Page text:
Friendly People’s first full length album, Shake, was released in December. It was funded as a Kickstarter campaign that raised nearly nine thousand dollars. Full disclaimer: I am a backer. For some reason, I feel obligated to mention this fact, as if I am a salesman wanting to ensure he has all of his bases covered before he endorses a product. In some ways, it shouldn’t feel that way. I had previously written about Friendly People’s debut EP a few years ago, and had seen them play in Annapolis, unknowingly hearing many songs that would appear on this record. In a way, this was a method of purchasing music that had an even greater positive effect than normal–all of the funding went directly to the band.
Friendly People has no label–the band actually funded the recording and mastering themselves before turning to crowd-sourced funding in hindsight. For my thirty-five dollar pledge, I received a physical and digital copy of Shake, a t-shirt, a mug, and a print of their CD release show poster. For someone with no ability to attend that show in Boston, it’s a cool collection of items to get my hands on. While I had meant to write this review as soon as I received the digital copy last year, life got very busy, and receiving the Kickstarter items last week stirred my memory. Busy is no excuse.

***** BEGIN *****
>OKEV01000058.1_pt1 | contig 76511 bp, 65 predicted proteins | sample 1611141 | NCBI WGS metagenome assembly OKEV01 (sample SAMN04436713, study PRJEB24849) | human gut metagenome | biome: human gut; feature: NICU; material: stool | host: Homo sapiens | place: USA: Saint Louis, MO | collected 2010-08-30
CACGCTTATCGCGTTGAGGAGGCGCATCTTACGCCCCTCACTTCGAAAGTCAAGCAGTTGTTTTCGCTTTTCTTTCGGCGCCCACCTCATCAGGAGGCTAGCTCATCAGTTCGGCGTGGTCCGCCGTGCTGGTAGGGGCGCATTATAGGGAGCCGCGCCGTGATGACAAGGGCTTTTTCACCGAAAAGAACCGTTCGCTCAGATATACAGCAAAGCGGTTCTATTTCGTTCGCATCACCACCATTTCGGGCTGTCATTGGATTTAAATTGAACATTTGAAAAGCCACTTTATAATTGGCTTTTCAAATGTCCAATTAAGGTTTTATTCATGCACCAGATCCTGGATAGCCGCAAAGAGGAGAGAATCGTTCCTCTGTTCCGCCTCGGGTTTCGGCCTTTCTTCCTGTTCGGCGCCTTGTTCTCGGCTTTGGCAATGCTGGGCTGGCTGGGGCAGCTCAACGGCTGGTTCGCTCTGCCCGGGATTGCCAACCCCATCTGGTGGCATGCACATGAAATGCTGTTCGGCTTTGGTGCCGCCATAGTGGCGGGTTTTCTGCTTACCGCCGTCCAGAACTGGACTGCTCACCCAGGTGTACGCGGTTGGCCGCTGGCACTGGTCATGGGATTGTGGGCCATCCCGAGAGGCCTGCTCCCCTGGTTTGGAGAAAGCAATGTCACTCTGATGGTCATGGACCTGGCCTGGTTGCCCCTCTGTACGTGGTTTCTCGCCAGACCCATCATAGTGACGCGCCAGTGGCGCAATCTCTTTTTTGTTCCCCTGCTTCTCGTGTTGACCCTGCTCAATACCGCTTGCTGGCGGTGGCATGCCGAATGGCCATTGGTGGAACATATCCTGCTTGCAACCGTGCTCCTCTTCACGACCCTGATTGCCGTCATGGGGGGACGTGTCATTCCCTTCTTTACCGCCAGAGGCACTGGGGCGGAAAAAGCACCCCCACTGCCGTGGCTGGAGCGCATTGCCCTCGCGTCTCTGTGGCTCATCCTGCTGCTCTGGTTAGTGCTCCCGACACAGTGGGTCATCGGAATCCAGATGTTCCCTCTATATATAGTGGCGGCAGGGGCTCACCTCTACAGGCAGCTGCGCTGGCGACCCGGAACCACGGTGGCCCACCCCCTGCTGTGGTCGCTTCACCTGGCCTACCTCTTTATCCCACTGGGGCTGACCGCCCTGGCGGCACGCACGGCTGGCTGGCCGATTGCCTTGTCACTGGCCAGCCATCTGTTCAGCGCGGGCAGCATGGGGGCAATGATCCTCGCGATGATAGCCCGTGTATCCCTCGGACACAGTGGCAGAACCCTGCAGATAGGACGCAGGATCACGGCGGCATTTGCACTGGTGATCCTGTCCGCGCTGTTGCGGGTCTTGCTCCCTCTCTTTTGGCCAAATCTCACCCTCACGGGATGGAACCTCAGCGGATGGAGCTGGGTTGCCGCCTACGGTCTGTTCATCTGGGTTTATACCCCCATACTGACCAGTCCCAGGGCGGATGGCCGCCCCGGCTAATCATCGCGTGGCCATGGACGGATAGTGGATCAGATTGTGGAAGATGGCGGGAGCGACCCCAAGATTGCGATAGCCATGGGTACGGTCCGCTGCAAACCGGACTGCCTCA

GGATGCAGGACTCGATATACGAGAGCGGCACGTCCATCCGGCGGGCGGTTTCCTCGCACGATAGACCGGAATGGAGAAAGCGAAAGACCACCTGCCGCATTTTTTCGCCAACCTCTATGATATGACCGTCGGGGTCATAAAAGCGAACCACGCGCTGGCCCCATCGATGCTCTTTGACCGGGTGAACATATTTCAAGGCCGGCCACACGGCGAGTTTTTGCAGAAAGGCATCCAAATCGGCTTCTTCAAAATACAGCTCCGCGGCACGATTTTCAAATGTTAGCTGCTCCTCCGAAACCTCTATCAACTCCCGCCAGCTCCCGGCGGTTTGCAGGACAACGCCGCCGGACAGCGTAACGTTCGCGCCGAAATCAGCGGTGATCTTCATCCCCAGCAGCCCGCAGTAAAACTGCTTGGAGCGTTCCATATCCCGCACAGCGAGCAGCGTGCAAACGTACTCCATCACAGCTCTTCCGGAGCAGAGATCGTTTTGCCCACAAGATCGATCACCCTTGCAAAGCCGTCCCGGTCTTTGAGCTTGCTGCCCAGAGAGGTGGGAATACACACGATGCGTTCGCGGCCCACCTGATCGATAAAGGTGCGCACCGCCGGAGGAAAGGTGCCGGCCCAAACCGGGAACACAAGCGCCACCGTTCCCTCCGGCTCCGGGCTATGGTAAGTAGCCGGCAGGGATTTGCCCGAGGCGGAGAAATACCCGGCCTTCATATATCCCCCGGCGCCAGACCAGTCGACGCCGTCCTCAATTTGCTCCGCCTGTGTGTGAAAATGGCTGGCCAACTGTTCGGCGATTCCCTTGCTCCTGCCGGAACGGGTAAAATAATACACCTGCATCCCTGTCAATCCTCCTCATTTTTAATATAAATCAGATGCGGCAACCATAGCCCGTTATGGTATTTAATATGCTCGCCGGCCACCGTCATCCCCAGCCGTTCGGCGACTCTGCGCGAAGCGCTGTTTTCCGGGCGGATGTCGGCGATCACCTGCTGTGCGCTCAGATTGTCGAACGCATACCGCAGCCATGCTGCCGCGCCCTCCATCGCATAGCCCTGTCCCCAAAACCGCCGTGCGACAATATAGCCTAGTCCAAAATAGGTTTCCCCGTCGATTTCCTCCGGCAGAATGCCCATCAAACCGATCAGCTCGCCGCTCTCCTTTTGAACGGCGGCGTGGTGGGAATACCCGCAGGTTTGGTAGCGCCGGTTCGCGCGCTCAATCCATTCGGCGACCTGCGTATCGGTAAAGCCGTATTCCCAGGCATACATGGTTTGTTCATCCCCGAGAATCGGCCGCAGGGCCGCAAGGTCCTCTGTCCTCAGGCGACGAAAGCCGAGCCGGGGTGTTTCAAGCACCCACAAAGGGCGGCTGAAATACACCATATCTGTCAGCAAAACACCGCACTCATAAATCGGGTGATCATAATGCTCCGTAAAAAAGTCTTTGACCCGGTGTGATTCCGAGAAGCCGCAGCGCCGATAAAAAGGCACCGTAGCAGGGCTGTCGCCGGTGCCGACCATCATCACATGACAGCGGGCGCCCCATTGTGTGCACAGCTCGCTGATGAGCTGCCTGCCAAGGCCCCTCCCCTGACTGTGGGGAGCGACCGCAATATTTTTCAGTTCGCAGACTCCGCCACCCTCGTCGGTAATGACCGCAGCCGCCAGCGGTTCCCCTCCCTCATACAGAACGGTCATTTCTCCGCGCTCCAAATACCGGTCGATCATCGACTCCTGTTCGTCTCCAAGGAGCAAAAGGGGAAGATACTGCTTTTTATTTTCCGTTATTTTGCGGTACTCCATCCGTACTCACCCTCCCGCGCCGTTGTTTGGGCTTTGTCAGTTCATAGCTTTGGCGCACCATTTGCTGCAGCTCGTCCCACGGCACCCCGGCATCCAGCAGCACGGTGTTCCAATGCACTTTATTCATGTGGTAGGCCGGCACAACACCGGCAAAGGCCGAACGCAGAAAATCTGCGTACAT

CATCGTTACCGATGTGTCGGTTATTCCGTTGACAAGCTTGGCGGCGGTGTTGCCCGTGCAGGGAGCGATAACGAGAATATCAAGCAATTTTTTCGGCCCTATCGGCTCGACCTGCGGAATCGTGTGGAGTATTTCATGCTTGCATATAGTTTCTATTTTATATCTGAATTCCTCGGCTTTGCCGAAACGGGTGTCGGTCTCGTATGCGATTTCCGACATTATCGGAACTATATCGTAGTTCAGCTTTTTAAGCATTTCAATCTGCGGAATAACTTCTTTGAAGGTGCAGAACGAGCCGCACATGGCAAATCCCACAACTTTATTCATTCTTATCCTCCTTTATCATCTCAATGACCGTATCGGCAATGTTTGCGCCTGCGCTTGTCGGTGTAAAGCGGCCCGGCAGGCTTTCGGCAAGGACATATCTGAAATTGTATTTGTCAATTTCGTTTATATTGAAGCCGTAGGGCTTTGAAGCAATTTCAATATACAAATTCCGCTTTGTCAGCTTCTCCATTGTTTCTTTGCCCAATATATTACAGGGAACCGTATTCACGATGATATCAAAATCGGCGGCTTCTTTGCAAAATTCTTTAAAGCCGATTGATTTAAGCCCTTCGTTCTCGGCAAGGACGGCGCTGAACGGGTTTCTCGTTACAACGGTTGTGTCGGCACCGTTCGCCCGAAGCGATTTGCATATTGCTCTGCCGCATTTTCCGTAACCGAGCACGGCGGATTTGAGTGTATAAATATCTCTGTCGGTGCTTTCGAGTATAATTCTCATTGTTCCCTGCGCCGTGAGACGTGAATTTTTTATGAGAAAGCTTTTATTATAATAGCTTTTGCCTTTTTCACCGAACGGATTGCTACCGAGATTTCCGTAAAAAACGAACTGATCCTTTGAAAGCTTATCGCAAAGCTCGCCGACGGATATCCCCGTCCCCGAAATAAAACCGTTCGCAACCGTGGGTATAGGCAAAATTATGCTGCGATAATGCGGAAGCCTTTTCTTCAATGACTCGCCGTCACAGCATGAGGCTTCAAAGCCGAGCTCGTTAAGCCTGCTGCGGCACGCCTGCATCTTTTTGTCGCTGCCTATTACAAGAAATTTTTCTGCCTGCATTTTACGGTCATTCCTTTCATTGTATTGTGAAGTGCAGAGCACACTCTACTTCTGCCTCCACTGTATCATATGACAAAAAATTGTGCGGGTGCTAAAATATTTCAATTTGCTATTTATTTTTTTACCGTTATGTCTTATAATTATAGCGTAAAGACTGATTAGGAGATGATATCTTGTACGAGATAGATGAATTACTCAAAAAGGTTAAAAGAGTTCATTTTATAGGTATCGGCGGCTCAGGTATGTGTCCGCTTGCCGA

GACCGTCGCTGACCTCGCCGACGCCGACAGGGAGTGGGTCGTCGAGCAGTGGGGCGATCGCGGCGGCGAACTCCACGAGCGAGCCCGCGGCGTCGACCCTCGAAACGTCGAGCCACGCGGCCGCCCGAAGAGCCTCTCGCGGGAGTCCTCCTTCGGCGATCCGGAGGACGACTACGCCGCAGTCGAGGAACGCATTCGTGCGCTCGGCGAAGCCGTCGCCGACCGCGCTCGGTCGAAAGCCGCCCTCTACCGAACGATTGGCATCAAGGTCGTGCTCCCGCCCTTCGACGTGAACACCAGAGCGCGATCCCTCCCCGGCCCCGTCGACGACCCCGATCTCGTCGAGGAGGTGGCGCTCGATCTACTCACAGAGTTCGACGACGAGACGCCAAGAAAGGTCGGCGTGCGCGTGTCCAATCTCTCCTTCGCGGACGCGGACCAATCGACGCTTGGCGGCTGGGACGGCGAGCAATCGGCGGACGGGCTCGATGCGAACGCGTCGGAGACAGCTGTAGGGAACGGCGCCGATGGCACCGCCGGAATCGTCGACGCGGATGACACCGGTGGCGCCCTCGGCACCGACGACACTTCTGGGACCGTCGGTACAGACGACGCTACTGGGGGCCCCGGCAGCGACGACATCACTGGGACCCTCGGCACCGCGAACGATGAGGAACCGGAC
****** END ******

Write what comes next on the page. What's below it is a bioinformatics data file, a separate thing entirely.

Shake grabs a few songs from their debut EP and adds many more new ones. Generally, it sticks to the indie rock sound built from the EP, with generally non-distorted guitars (a few exceptions) and acoustic guitars featured in most songs. It manages to feel more produced than the EP, while still maintaining a great sense of dynamics–shunning over-compression for raw vocals. Make no mistake – when it wants to be loud, it is. “Here We Are” is a great example of this – starting off rather quiet and layering additional instruments on slowly – something quite a few songs manage to perfect here. “Branches” grabs your attention with this effect as well–starting off with a simple guitar riff that builds into a sing-along chorus.
There are other notables as well: “Speak” evokes The Smiths, in a less jangly way than you’d expect. “The Rules” is a dreamy introspective acoustic closer. Overall, the album cements the band’s sound with a variety of songs that still end up feeling composed together. This isn’t an album full of ten versions of the same song–and that’s what has me returning for repeat listens.
Shake is available on Amazon and Bandcamp. Friendly People will be doing a stint at SXSW starting Wednesday, March 13th at Maggie Mae’s and is currently in the midst of an east coast tour. Take a second to enjoy the dual percussion from my favorite song off the album: “A Way Home.”